Edinburgh Castle: JÖrg Angeli on unsplash.com

If I have my geography even partially figured out, then, that part of Scotland bordering the North Sea, East Lothian, has been assigned a number of names: The Kingdom of Gododdin in the 500s (a Brittonic people of ancient origin). The Kingdom of Bernicia (Angles, Germanic people) in the 600s. Kingdom of Northumbria (Anglo-Saxon) from the 600s to the 900s. Subsequently, depending upon the year, Kingdom of Scotland and/or Kingdom of England, known at Northumbria. Called Haddingtonshire during the reign of David I when the Seton’s arrived. Conveniently located across the sea from Flanders (now part of Belgium).

Flemish in the Conquest

By the time of the Conquest, Flanders had a couple of centuries as a North Sea powerhouse already behind it. Count Baldwin, who made his headquarters in the city of Boulogne, was one of the more powerful men in Europe. His daughter, Matilda, married William the Bastard, soon to become William the Conqueror. Flemish knights (not yet including the Setons) held the Norman right at the Battle of Senlac Hill (part of the larger struggle at Hastings) facing off against the Saxon King Harold.

Eustace II, also a Flemish Count, led the Flemish force—without them the Battle of Hastings would perhaps have ended differently. Missing from the battle was Eustace’s brother, Lambert II, Count of Lens. Lambert likely would have joined in the action except for having been killed in 1054 in a different war on the Continent. He too was well connected, having been married to William’s sister resulting in a daughter, Countess Judith; he had two sons from an earlier marriage. The Eustace family came from a direct line leading back to Charlemagne. Still a rather big deal in 1066.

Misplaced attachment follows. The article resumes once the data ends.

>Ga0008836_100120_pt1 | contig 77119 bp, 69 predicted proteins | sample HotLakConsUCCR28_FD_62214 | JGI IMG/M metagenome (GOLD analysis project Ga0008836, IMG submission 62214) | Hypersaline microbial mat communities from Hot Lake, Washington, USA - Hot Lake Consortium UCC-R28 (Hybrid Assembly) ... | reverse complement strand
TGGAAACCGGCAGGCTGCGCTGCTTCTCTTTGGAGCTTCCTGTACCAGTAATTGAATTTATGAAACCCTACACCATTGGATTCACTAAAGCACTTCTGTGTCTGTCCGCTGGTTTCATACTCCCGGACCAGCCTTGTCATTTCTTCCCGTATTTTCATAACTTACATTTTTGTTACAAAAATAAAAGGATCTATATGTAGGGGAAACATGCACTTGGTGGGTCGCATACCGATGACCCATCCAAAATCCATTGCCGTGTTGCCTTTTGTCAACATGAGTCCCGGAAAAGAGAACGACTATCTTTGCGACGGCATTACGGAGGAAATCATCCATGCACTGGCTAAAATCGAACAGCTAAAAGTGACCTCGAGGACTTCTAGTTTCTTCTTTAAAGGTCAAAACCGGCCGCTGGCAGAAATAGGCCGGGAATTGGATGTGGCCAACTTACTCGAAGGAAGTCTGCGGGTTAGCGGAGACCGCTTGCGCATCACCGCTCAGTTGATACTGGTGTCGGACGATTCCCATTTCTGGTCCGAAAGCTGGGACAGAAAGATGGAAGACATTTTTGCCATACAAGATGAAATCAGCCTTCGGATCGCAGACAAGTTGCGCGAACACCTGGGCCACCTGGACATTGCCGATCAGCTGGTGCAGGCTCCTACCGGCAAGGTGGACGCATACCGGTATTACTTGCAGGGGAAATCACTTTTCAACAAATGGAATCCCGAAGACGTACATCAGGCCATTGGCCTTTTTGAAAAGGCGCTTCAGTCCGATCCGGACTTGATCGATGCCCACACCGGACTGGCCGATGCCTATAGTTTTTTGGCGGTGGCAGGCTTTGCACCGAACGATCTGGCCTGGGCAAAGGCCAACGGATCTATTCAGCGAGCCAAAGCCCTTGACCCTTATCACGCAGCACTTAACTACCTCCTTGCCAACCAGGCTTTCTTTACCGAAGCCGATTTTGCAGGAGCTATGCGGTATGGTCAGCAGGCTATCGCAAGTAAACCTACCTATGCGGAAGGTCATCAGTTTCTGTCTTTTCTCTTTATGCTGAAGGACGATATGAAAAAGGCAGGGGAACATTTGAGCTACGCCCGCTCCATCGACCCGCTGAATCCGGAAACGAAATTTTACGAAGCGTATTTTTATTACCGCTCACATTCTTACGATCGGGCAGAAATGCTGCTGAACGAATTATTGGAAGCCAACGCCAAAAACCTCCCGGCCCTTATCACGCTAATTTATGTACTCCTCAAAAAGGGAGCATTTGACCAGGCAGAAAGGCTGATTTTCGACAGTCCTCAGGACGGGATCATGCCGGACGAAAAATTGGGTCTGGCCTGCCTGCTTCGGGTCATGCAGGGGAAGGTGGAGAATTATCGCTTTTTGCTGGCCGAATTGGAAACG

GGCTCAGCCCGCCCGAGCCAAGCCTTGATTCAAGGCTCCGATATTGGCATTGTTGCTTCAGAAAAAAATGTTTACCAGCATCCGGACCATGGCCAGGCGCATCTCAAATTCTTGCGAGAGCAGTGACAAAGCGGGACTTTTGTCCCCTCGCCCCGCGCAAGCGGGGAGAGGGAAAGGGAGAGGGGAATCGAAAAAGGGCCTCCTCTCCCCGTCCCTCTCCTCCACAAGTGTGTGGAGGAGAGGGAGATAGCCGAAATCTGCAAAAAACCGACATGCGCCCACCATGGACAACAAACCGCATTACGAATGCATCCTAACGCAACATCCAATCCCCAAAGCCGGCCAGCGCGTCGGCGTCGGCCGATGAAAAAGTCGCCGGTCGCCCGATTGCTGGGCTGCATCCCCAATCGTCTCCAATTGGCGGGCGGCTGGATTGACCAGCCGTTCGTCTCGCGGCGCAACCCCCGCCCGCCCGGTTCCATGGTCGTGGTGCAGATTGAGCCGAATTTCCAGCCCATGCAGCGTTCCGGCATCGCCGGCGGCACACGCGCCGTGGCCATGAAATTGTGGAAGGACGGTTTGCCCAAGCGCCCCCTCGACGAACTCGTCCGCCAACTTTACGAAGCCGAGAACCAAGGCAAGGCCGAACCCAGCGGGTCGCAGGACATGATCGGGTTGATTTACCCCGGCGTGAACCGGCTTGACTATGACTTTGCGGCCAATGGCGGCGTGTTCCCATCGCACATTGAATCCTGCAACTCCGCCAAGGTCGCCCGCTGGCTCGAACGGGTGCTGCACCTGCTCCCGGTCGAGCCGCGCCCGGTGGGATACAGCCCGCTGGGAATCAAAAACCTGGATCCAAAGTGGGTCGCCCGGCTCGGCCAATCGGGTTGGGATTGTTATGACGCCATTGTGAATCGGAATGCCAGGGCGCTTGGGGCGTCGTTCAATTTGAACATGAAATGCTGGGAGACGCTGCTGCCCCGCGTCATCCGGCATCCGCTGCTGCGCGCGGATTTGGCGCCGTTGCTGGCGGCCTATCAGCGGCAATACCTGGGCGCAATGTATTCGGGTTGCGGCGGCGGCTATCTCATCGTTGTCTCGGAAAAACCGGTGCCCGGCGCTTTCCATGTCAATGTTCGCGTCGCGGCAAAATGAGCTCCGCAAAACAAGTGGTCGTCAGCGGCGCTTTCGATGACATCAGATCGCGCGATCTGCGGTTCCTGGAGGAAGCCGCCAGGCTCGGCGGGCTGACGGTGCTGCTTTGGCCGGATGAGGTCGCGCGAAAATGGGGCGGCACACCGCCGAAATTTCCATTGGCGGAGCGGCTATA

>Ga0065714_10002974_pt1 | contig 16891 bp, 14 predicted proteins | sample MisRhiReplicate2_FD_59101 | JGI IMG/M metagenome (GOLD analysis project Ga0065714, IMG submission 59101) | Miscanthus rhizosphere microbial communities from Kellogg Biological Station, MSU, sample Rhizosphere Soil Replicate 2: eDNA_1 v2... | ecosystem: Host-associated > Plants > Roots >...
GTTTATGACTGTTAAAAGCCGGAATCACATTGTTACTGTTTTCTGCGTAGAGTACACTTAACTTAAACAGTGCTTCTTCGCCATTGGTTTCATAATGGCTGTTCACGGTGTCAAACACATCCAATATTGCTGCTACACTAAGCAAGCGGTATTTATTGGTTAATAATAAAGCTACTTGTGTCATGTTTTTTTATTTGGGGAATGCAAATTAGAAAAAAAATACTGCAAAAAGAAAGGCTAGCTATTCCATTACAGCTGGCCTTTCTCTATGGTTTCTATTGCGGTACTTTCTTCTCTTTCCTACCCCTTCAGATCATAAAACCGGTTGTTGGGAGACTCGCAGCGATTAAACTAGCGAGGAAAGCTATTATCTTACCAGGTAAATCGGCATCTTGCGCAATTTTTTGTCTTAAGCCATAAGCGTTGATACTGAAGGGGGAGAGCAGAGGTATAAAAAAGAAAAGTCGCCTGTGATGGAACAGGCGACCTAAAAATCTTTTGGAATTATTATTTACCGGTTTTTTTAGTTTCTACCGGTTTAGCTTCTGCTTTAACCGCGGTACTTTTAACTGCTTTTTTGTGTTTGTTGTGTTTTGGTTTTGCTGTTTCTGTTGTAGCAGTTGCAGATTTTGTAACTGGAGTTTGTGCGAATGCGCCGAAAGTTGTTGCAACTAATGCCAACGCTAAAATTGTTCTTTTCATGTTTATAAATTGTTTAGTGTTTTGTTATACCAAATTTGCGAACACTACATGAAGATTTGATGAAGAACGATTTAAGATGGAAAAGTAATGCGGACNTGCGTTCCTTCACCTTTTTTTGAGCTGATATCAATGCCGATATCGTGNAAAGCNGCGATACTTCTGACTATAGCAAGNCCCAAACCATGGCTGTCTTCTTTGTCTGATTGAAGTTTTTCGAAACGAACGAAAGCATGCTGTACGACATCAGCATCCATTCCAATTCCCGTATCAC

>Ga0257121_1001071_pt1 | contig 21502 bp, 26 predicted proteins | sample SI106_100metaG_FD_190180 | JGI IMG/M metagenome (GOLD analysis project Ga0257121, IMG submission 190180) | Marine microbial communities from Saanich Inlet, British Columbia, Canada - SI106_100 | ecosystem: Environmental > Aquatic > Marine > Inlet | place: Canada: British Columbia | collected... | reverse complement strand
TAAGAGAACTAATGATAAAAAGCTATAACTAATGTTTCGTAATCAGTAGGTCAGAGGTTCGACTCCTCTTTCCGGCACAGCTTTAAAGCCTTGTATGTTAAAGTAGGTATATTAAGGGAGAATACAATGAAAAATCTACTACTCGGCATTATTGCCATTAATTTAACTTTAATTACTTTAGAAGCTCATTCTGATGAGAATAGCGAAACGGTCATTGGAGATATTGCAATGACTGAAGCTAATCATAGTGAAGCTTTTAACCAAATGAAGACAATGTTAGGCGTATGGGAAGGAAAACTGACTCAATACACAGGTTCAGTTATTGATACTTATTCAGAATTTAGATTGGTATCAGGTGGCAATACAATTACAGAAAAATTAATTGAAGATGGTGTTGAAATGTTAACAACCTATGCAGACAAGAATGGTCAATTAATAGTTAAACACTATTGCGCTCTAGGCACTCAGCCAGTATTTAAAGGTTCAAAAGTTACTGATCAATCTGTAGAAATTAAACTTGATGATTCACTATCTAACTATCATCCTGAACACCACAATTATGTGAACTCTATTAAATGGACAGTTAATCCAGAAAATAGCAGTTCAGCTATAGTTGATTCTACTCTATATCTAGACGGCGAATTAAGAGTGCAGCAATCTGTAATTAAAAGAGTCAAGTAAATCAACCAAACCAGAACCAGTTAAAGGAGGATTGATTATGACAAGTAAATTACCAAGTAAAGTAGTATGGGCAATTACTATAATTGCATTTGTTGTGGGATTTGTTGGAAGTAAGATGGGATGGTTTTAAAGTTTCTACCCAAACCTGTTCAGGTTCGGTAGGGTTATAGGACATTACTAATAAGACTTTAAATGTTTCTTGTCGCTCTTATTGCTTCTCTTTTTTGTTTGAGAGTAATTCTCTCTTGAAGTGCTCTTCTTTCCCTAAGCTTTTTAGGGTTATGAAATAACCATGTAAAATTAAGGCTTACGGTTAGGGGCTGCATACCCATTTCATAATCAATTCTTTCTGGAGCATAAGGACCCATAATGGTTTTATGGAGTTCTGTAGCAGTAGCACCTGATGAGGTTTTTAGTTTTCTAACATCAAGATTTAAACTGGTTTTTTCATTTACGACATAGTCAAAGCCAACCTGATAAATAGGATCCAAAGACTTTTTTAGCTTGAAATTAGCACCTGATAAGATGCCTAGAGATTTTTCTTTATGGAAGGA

Eustace II adopted his brother’s two young children from the first marriage, taking them with him during the Conquest. Their names: Seier de Seton and Walter de Seton.


Thus, the scholar Beryl Platts traces the Seton family origins to Charlemagne. There also seems to be a French connection, but the family coat of arms is distinctly Flemish. While Platts does not cite any sources (unlike Bruce Gordon who provides extensive documentation), secondary on-line sources back up this version.

But are we even talking the same family? Maybe these mostly English Setons identified by Platts are different from the Scottish Setons chronicled by Gordon? I haven’t found the detailed documentation supporting the Platts view. Platts admits to having followed Maitland’s lead. But Gordon has shown Maitland as being incorrect. So, do all the on-line sources have it wrong? The Setons are nondescript Flemish knights married into an ancient Celtic family? The Seton’s are highfalutin gentry tracing their linage back to the most important post-Roman ruler in Europe?

Finally, there is also this: Lambert II is listed as French, not Flemish, but his origins are in Flanders. His brother, Eustace II, is listed as Flemish, not French. His headquarters was located in Boulogne, Flanders, but now part of France.